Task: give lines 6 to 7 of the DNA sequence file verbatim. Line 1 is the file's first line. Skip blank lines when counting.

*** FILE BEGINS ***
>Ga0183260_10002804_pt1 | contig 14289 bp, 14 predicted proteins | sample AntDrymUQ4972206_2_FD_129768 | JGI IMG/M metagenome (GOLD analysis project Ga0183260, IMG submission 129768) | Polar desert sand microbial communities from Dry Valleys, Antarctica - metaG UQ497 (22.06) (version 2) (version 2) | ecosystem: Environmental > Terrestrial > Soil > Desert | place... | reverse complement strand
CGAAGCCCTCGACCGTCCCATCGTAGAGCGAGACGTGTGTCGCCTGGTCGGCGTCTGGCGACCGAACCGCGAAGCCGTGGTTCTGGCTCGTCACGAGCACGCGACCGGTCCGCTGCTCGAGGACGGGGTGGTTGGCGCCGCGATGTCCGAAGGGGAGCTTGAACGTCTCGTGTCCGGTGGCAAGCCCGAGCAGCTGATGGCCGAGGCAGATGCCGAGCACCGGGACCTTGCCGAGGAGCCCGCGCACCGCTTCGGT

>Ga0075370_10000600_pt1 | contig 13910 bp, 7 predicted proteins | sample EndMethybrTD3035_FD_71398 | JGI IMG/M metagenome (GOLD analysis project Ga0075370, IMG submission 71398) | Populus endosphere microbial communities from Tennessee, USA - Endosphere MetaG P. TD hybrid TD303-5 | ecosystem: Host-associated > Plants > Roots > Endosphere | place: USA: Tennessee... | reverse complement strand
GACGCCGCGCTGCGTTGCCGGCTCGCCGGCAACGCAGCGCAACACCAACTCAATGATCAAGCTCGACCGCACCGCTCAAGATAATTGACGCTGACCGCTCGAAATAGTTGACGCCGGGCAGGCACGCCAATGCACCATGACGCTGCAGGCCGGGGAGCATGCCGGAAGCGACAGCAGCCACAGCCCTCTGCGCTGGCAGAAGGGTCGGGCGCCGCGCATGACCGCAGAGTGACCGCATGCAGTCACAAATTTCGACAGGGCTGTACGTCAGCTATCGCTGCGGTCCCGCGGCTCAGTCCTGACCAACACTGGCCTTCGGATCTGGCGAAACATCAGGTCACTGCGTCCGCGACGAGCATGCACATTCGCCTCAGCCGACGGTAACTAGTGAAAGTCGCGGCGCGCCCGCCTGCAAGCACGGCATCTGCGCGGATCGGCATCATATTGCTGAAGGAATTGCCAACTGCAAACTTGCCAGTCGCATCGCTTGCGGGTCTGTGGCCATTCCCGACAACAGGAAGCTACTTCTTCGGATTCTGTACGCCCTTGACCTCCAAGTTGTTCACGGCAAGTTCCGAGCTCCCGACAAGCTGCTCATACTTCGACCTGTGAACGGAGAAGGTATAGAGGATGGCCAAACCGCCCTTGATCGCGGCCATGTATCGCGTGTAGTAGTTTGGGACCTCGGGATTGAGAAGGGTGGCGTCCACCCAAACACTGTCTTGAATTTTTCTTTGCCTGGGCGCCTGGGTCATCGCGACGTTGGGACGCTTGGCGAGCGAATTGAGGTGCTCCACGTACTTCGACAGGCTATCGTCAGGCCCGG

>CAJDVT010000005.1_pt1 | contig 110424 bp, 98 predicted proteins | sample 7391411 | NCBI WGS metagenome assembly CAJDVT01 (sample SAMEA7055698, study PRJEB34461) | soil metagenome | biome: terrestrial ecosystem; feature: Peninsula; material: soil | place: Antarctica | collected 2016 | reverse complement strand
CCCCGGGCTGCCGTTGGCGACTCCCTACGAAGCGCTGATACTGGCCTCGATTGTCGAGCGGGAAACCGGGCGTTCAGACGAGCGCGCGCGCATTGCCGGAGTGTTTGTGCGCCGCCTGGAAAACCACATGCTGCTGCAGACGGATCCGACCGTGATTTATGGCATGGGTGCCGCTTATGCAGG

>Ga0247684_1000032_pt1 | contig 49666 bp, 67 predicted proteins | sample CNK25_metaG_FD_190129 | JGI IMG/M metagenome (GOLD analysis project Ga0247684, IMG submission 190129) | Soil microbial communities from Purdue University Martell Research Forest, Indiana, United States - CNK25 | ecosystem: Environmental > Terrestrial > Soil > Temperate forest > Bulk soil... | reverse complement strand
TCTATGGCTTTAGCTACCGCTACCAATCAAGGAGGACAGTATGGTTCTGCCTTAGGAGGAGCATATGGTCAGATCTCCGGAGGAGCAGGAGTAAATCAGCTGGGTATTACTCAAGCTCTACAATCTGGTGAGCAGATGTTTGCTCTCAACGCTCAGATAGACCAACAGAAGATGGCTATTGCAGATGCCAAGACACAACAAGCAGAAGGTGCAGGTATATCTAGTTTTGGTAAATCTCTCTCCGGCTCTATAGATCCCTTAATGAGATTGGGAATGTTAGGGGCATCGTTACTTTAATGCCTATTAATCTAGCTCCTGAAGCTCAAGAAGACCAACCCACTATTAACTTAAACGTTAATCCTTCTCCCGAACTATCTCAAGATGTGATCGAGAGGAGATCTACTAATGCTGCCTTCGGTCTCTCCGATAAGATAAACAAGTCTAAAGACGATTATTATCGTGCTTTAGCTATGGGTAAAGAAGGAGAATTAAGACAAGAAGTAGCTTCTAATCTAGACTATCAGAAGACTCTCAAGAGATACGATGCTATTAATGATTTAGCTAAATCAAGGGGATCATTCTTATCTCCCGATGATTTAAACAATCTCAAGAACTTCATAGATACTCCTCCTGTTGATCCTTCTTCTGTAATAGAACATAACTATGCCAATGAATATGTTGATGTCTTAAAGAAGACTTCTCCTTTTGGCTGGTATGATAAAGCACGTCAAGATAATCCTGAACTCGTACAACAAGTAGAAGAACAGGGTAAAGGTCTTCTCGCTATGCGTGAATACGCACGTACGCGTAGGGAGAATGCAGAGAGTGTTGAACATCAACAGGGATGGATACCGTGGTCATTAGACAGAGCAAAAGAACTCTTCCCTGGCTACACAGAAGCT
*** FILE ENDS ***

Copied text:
CCCCGGGCTGCCGTTGGCGACTCCCTACGAAGCGCTGATACTGGCCTCGATTGTCGAGCGGGAAACCGGGCGTTCAGACGAGCGCGCGCGCATTGCCGGAGTGTTTGTGCGCCGCCTGGAAAACCACATGCTGCTGCAGACGGATCCGACCGTGATTTATGGCATGGGTGCCGCTTATGCAGG

>Ga0247684_1000032_pt1 | contig 49666 bp, 67 predicted proteins | sample CNK25_metaG_FD_190129 | JGI IMG/M metagenome (GOLD analysis project Ga0247684, IMG submission 190129) | Soil microbial communities from Purdue University Martell Research Forest, Indiana, United States - CNK25 | ecosystem: Environmental > Terrestrial > Soil > Temperate forest > Bulk soil... | reverse complement strand